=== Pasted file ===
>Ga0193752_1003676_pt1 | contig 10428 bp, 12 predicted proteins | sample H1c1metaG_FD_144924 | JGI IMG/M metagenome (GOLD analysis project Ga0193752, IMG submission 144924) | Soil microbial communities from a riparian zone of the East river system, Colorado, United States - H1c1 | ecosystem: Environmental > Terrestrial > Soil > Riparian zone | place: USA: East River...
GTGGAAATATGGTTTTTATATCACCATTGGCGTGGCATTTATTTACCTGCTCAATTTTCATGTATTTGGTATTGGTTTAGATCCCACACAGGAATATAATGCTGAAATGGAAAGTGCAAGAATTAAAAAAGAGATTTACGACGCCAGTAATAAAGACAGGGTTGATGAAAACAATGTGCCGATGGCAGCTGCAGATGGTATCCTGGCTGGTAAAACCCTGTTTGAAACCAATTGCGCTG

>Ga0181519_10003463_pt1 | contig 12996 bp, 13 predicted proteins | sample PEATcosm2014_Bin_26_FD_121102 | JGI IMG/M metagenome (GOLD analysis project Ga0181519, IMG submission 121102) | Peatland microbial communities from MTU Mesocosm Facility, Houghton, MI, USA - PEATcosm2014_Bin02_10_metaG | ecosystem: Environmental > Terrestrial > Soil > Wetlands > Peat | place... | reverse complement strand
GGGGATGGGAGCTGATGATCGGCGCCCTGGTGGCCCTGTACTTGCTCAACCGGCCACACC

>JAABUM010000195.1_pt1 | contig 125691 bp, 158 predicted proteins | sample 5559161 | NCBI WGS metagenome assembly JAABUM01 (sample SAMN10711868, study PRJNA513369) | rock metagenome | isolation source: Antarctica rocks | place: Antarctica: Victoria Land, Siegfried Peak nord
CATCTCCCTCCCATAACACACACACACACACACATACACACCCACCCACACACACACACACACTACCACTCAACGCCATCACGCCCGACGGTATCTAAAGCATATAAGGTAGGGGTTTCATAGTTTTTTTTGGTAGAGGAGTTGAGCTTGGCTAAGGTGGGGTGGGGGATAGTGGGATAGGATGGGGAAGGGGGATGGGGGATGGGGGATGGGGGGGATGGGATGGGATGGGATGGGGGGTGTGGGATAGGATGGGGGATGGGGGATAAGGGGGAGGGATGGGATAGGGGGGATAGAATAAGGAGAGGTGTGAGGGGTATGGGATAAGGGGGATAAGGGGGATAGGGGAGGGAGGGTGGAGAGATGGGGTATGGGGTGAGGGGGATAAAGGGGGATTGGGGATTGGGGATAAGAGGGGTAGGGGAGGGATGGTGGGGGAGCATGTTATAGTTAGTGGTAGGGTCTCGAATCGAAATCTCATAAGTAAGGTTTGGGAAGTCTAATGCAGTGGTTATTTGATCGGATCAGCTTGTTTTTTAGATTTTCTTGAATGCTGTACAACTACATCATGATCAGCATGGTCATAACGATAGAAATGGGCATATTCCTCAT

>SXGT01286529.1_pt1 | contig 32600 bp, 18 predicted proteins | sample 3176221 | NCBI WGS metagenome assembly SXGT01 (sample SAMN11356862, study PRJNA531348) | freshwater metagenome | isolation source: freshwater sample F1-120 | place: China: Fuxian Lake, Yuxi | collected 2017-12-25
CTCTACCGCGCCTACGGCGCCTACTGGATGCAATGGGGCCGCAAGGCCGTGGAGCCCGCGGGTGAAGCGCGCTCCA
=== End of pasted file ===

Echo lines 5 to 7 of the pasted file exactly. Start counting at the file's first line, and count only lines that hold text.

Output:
>JAABUM010000195.1_pt1 | contig 125691 bp, 158 predicted proteins | sample 5559161 | NCBI WGS metagenome assembly JAABUM01 (sample SAMN10711868, study PRJNA513369) | rock metagenome | isolation source: Antarctica rocks | place: Antarctica: Victoria Land, Siegfried Peak nord
CATCTCCCTCCCATAACACACACACACACACACATACACACCCACCCACACACACACACACACTACCACTCAACGCCATCACGCCCGACGGTATCTAAAGCATATAAGGTAGGGGTTTCATAGTTTTTTTTGGTAGAGGAGTTGAGCTTGGCTAAGGTGGGGTGGGGGATAGTGGGATAGGATGGGGAAGGGGGATGGGGGATGGGGGATGGGGGGGATGGGATGGGATGGGATGGGGGGTGTGGGATAGGATGGGGGATGGGGGATAAGGGGGAGGGATGGGATAGGGGGGATAGAATAAGGAGAGGTGTGAGGGGTATGGGATAAGGGGGATAAGGGGGATAGGGGAGGGAGGGTGGAGAGATGGGGTATGGGGTGAGGGGGATAAAGGGGGATTGGGGATTGGGGATAAGAGGGGTAGGGGAGGGATGGTGGGGGAGCATGTTATAGTTAGTGGTAGGGTCTCGAATCGAAATCTCATAAGTAAGGTTTGGGAAGTCTAATGCAGTGGTTATTTGATCGGATCAGCTTGTTTTTTAGATTTTCTTGAATGCTGTACAACTACATCATGATCAGCATGGTCATAACGATAGAAATGGGCATATTCCTCAT

>SXGT01286529.1_pt1 | contig 32600 bp, 18 predicted proteins | sample 3176221 | NCBI WGS metagenome assembly SXGT01 (sample SAMN11356862, study PRJNA531348) | freshwater metagenome | isolation source: freshwater sample F1-120 | place: China: Fuxian Lake, Yuxi | collected 2017-12-25